The University of Iowa

Tagged with "India"

Making new friends in India

Citizen Diplomacy photo contest: You had me at {Hello}

Have you been on a mission trip? Hosted a foreign visitor in your home? Helped someone master the English language – or had them help you learn another? Did you visit another country with your family and make a new friend? Were you part of a semester abroad program? If you have participated in an activity (organized or casual) that helped you meet and interact with people from another part of the world, the U.S. Center for Citizen Diplomacy (USCCD) invites you to enter photographs as part of its photo contest.

Student Reflections on Disabilities: Escaping the comfort zone

I’ll admit here that when I was applying for the India Winterim Program and for this very scholarship, I had some doubts. I had convinced my family, friends, and professors that participating in the program would be beneficial, but inside I was nervous. Would I get homesick? How would I deal with being immersed in a new culture? Would my new classmates and travel companions like me? In spite of all my worry, I was accepted into the program, and after taking a deep breath, I confirmed my participation in the course

Student Reflections on First-Generation Abroad: Time is precious

What I took back to the US is patience. In India, as loud as the roads are and as crazy as they drive, the people in India have patience. They definitely do not take things for granted. India is a third world country and if I know that people out there can live on a dollar a day, I should be able to do that. The US is definitely spoiled, and I think every student should make a decision to study abroad in a third world country to understand that their life is not bad. In India, people are happy for what little they have and I hope that when people come back to the United States, they will be able to apply that to their life and look at life on the brighter side.

Student Reflections on Race and Ethnicity: India Hospice and Palliative Care program

Every single one welcomed the doctors and us with open arms into their home. Some even went out to buy cold soda, with the little money they had, for us to cool down. I have seen my parents struggle financially. I struggle financially too, but in no way am I struggling near as much as many of the people in India. It makes one re-evaluate how to approach daily life and the attitudes one may have when they wake up in the morning. It's a reminder that when you have so little, you can still be happy and grateful for having anything at all. The people I met in India changed how I live my life and taught me to be grateful for all of the opportunities I have been presented with.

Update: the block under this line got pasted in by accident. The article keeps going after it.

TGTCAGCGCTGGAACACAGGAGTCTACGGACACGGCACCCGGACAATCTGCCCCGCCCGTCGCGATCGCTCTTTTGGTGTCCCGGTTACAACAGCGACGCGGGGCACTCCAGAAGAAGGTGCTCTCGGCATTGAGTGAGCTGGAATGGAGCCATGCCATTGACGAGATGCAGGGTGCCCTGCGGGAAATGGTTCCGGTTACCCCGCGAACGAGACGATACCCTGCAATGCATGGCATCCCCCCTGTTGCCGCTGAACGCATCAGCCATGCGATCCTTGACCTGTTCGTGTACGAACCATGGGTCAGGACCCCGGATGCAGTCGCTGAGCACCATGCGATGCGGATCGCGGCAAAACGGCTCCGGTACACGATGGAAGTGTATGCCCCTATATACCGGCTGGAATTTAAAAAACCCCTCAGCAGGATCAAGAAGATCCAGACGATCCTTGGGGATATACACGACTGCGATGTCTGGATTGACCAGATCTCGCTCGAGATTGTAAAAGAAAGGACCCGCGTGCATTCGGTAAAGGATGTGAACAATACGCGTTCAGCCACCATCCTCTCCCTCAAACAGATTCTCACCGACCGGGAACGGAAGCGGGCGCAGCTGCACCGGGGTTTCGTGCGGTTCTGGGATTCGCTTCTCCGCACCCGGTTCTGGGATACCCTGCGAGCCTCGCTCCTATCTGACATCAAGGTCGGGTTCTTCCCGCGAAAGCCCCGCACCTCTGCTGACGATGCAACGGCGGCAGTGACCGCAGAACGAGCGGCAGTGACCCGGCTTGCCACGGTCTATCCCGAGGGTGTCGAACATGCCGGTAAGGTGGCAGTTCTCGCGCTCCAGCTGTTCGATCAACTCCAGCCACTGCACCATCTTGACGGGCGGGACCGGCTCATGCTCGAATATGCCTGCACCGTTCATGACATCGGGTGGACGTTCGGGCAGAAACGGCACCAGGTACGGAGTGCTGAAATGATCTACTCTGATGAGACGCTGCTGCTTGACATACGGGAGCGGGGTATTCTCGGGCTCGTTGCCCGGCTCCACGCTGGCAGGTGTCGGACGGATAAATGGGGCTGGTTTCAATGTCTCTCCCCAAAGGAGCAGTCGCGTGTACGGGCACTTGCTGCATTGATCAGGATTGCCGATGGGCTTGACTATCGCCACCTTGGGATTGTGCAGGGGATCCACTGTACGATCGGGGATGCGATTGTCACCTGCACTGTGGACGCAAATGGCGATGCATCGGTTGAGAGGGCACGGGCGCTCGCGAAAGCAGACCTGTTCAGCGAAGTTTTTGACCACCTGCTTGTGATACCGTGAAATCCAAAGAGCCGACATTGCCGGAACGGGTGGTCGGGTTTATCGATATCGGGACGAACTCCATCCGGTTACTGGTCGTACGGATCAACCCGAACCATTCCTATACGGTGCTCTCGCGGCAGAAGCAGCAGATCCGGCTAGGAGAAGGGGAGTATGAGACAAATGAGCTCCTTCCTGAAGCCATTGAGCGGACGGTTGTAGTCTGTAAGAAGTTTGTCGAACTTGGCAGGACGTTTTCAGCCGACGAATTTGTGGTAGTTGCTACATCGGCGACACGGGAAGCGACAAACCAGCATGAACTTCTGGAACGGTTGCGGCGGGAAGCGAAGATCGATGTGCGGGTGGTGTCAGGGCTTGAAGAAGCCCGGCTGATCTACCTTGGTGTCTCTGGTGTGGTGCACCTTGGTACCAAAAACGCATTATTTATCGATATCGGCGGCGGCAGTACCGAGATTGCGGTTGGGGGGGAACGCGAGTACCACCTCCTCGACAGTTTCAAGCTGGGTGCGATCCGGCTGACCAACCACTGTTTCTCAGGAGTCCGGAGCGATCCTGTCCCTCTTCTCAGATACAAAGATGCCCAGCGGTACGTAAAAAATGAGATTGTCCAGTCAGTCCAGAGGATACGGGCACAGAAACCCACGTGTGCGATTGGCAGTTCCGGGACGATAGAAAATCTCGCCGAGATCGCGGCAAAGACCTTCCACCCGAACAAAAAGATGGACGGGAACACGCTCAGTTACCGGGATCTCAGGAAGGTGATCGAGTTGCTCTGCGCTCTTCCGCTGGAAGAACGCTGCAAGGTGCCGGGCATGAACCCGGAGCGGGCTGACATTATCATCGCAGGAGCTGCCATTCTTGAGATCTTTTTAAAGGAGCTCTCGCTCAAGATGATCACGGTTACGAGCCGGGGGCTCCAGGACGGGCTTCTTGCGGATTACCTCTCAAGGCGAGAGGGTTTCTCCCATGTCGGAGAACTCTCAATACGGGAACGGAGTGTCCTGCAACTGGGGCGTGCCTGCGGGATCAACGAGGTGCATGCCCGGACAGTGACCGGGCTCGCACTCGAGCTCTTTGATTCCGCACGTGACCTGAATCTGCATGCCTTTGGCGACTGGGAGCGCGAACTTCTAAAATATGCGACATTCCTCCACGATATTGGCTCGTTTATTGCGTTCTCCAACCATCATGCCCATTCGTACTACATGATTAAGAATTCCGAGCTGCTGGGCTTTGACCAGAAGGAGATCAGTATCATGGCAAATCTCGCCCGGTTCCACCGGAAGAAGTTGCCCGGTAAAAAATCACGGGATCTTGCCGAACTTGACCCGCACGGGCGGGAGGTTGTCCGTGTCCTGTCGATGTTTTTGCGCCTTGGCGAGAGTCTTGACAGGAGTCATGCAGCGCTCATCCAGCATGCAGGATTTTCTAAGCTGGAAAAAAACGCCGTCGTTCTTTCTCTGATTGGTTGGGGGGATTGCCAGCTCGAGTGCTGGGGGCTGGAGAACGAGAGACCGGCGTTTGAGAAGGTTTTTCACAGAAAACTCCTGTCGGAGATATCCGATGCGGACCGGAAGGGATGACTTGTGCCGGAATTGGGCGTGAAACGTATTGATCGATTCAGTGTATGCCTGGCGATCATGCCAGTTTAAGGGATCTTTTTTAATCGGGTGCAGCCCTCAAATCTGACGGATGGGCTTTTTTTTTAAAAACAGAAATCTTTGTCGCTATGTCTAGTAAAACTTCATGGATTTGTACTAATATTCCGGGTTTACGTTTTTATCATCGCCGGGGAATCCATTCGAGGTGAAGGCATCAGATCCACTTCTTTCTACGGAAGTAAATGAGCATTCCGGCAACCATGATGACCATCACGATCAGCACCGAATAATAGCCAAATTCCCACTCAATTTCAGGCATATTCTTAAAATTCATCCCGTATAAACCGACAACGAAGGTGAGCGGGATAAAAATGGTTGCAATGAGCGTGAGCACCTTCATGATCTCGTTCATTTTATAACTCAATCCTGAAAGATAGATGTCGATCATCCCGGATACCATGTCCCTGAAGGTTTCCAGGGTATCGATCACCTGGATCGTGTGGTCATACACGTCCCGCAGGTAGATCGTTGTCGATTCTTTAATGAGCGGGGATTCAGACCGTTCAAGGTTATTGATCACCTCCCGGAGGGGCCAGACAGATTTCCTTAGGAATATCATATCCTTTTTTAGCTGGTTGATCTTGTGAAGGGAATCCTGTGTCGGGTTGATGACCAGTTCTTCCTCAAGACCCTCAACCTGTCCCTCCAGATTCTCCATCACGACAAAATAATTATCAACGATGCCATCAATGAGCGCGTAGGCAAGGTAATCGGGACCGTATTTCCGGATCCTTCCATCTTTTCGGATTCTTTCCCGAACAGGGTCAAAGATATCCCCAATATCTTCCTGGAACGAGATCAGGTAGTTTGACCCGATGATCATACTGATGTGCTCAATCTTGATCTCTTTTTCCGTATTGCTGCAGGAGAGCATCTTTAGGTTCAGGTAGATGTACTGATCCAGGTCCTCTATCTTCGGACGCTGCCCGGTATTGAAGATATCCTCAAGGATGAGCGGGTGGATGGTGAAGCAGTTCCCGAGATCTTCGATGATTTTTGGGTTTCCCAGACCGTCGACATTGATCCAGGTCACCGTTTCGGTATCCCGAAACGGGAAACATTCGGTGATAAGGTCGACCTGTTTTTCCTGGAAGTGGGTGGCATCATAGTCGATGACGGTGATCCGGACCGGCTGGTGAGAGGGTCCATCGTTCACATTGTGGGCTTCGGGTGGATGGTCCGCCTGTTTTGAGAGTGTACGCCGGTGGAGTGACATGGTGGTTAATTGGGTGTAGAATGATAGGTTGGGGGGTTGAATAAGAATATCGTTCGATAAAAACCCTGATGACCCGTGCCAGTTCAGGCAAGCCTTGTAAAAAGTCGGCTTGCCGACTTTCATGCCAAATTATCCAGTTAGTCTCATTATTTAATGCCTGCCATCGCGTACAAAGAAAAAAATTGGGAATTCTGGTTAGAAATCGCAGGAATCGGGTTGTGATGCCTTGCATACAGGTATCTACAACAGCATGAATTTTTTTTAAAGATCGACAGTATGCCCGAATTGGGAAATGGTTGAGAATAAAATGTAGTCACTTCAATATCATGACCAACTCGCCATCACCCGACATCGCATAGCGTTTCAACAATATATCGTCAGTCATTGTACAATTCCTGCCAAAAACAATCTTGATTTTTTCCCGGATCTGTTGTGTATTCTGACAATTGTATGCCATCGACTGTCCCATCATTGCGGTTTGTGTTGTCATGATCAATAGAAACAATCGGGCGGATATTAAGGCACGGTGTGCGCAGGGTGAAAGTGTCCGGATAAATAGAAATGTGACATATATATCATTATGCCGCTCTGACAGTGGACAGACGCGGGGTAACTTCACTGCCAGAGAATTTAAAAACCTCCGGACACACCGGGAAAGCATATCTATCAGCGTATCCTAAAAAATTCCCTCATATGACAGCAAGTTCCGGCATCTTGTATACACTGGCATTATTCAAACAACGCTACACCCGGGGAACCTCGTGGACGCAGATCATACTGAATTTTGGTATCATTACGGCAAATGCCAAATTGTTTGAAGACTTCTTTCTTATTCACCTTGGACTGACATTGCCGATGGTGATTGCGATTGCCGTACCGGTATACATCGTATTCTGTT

At the Mahabodhi Temple, Bodh Gaya, India

A karmic connection

Thomas Langer, a senior at the University of Iowa studying International Studies and Human Rights (CLAS), traveled to India last summer to conduct research for his Honors Thesis. While there, he met an unexpected visitor whose personal story of struggle and success moved Thomas beyond words and affirmed his academic ambitions.
Phillip Round

Attending to the written record of Native peoples

In October 1833, a book purporting to be the autobiography of the famous Sauk and Fox leader, Black Hawk, appeared in Cincinnati. In the 1830s, Euro-Americans were clamoring for “Indian stories,” and this volume of recollections by the principal warrior in what became known as the Black Hawk War — whose final battle was pitched on the Mississippi River between Iowa and Illinois — was an instant sensation. Although some contemporary reviewers dismissed the book as the fabrication of Antoine Le Claire, the biracial (French-Canadian/Potawatomi) founder of Davenport, others continued to believe in its authenticity, their views bolstered by the undeniable fact that in the 1830s there were many books written and published by Native Americans — books recounting Native writers’ objections to the Jackson administration’s policy of removal, the erosion of their treaty rights, or often simply their life stories.
Gregory Pelc in India

Deadline for Cmiel human rights scholarships March 15

UI undergraduate, graduate, and professional students who have secured summer internships with human rights organizations in the United States or internationally should consider applying for the Kenneth J. Cmiel Funded Human Rights Internship Program. Honoring the late Kenneth J. Cmiel, an internationally-renowned scholar of the history of human rights, these awards provide funding to selected students who will be working with a local, national, or international non-governmental organization or governmental agency engaged in human rights related advocacy, research, or education. Program funds cover travel and living expenses associated with the internship.